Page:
The entire Lewis & Clark community faced challenges in adapting to the COVID-19 pandemic and reimagining the normal LC experience for the Fall 2020 semester. As the semester comes to a close, students, faculty, staff and administrators are now planning for what Spring 2021 will look like.
It seems there is a general sense, at least among LC staff and administrators, that this semester has been a success, especially as other college campuses across the country have had to shut down after spikes in on-campus cases of COVID-19. Vice President for Student Life and Dean of Students Robin Holmes-Sullivan emphasized that the absence of these spikes at LC is partly due to the fundamental nature of the college.
“I would be remiss not to say that we’ve been really lucky,” Holmes-Sullivan said. “We already had small classes. We already had a small community. We already had a tight community. And all those things really, really paid off, I think, for us.”
Because of this success, many members of the community wonder if next semester might be accompanied by less strict COVID-19 policies on campus. In the Weekly Bark sent by Holmes-Sullivan to the student body on Nov. 6, it seemed as though some loosening of restrictions were already in the works.
“Recognizing how hard our student body has worked to keep the campus safe and healthy, next week, Campus Living will soon be issuing modified rules that will cautiously allow residential students to visit with one another across residence halls,” Holmes-Sullivan said in the email.
Of course, everything is subject to change as COVID-19 continues to spread at varying rates across the country, and LC is still taking the health of students very seriously.
In another email sent to students on Nov. 10, Holmes-Sullivan said that with Oregon Gov. Kate Brown calling for increased safety measures in Multnomah County and three new positive on-campus COVID-19 cases, these relaxed restrictions will have to wait.
On Nov. 6, the Office of the Vice President for Student Life and Dean of Students detailed re-entry plans for Spring 2021. Like Fall 2020, students will be required to self-isolate for at least two weeks before returning to campus in order to reform the “bubble” that will be burst over the Thanksgiving and winter breaks. Returning students are expected to arrive on campus between Jan. 16 and Jan. 17 before classes resume on Jan. 19.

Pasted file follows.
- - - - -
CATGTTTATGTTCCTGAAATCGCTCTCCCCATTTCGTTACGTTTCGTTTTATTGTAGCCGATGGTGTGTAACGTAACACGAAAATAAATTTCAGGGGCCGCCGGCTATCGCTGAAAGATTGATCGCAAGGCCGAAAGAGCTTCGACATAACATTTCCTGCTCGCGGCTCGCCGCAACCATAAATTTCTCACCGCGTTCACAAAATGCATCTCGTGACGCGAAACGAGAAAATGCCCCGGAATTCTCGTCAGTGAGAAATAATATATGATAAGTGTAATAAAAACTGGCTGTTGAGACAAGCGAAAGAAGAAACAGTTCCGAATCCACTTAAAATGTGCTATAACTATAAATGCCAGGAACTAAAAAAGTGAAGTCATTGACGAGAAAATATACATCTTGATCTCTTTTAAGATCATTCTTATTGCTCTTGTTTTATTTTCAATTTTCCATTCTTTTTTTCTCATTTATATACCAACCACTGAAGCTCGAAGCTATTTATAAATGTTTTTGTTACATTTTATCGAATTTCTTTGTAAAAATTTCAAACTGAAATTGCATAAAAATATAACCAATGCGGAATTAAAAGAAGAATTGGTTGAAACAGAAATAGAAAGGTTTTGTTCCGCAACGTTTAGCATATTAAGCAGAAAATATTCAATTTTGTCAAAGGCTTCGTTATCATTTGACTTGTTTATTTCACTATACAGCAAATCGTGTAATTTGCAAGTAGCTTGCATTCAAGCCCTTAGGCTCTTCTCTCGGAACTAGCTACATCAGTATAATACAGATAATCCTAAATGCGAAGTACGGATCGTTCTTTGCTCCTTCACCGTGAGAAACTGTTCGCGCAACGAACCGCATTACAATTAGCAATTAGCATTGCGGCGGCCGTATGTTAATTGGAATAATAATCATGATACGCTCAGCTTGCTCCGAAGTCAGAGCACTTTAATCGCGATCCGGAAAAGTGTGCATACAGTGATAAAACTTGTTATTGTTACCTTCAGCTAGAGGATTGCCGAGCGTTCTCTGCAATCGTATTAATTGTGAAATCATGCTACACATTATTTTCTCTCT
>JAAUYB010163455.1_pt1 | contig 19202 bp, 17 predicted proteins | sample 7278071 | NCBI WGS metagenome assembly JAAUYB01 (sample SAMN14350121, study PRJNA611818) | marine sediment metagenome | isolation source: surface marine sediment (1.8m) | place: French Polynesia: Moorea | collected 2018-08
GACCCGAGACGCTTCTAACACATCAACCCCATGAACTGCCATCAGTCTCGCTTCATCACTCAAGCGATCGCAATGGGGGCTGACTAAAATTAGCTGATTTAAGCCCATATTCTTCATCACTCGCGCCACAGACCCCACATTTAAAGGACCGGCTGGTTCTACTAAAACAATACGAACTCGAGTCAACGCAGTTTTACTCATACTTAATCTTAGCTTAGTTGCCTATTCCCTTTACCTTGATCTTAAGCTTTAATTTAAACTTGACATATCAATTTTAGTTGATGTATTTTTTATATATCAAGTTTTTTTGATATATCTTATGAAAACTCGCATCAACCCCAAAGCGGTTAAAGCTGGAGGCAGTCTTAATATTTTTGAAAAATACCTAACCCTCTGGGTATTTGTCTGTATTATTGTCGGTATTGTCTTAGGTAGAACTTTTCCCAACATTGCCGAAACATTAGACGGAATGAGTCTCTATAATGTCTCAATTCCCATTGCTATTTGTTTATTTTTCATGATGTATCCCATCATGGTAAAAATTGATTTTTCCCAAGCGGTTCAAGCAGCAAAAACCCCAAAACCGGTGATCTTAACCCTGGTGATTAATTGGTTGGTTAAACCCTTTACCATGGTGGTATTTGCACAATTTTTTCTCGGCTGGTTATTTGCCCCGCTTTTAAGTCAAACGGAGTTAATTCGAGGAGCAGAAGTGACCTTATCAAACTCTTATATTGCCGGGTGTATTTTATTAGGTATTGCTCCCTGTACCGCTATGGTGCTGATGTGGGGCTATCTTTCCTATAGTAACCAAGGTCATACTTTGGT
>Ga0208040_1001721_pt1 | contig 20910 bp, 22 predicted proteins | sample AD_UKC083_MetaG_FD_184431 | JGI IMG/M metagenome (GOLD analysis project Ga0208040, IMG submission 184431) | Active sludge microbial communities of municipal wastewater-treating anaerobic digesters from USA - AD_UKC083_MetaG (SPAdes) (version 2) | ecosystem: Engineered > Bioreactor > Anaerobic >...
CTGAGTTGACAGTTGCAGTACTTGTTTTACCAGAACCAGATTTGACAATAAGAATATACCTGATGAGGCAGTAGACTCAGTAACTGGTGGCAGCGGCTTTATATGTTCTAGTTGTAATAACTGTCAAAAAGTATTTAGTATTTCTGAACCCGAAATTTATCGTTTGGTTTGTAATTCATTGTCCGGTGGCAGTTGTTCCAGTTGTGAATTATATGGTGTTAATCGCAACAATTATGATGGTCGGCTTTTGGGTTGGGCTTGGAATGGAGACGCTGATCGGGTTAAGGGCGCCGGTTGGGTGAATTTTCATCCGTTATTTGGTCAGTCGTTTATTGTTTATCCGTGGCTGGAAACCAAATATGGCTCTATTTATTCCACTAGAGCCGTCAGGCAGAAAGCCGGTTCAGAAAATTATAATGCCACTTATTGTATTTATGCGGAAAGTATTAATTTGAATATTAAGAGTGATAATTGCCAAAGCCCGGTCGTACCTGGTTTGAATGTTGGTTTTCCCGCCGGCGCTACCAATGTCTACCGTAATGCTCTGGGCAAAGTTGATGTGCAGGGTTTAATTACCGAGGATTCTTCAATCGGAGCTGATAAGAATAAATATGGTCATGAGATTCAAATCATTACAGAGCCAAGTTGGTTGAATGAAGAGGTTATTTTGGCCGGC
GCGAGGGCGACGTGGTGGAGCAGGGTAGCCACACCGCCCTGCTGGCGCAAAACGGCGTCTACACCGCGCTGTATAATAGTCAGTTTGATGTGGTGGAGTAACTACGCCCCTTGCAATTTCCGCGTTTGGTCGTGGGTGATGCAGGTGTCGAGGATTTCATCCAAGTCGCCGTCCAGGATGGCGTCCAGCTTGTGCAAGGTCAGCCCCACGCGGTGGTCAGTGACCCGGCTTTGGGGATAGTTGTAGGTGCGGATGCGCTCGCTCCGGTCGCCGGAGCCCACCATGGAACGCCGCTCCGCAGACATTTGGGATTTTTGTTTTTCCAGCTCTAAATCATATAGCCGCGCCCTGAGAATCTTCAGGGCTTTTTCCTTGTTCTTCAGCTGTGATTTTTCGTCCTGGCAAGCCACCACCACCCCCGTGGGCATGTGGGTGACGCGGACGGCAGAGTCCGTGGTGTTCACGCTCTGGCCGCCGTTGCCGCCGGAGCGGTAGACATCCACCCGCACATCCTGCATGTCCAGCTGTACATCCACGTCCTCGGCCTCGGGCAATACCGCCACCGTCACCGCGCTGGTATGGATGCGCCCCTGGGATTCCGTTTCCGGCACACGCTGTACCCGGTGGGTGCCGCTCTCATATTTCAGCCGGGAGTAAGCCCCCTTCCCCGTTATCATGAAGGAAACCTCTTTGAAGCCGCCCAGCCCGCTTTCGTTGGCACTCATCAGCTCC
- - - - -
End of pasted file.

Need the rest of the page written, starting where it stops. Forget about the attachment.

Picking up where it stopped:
Also, like the Fall 2020 semester, the entire student body will receive free testing for COVID-19 on campus within the first week of classes for Spring 2021 to get a baseline idea of the health status of the LC community after potential travel during the holiday season. More information will be provided to students via email closer to the start of next semester.
As for next May’s commencement ceremony for graduating students, Dean of the College of Arts and Sciences Bruce Suttmeier said it is still too early to determine whether it will be completely virtual like Spring 2020’s commencement. The Student Life office will be talking with students and monitoring the spread of COVID-19 in Multnomah County as they decide what the ceremony will look like.
“Needless to say, graduation is a huge deal for students and families (and all LC community members), and after many years of hard work, we all want to celebrate this milestone in the most meaningful and joyful way possible,” Suttmeier said via email.
The success of this semester partly stems from the vast amount of preparation by the LC community over the summer and flexibility over the course of the semester.
According to Vice President of Admissions and Financial Aid Eric Staab, the college took steps over the summer to alleviate some of the stress associated with the decision of whether to return to LC in the midst of a pandemic. The initial reply deadline for first-year students was extended by a month from May 1 to June 1, and all students had until mid-August to decide whether to come to attend LC this semester or defer their enrollment. Holmes-Sullivan recognized the difficulty of that decision.
“I know (students) were worried, like, ‘We don’t know how this is going to go,’” Holmes-Sullivan said. “So it took quite a bit of courage for those students to come. And frankly, it took courage for those students to decide for their own health or well-being not to come.”
Over the summer, Holmes-Sullivan and her office were regularly in contact with other vice presidents and institutions like the University of Miami, Stanford University and Georgetown University to collaborate on how to make the community as safe as possible.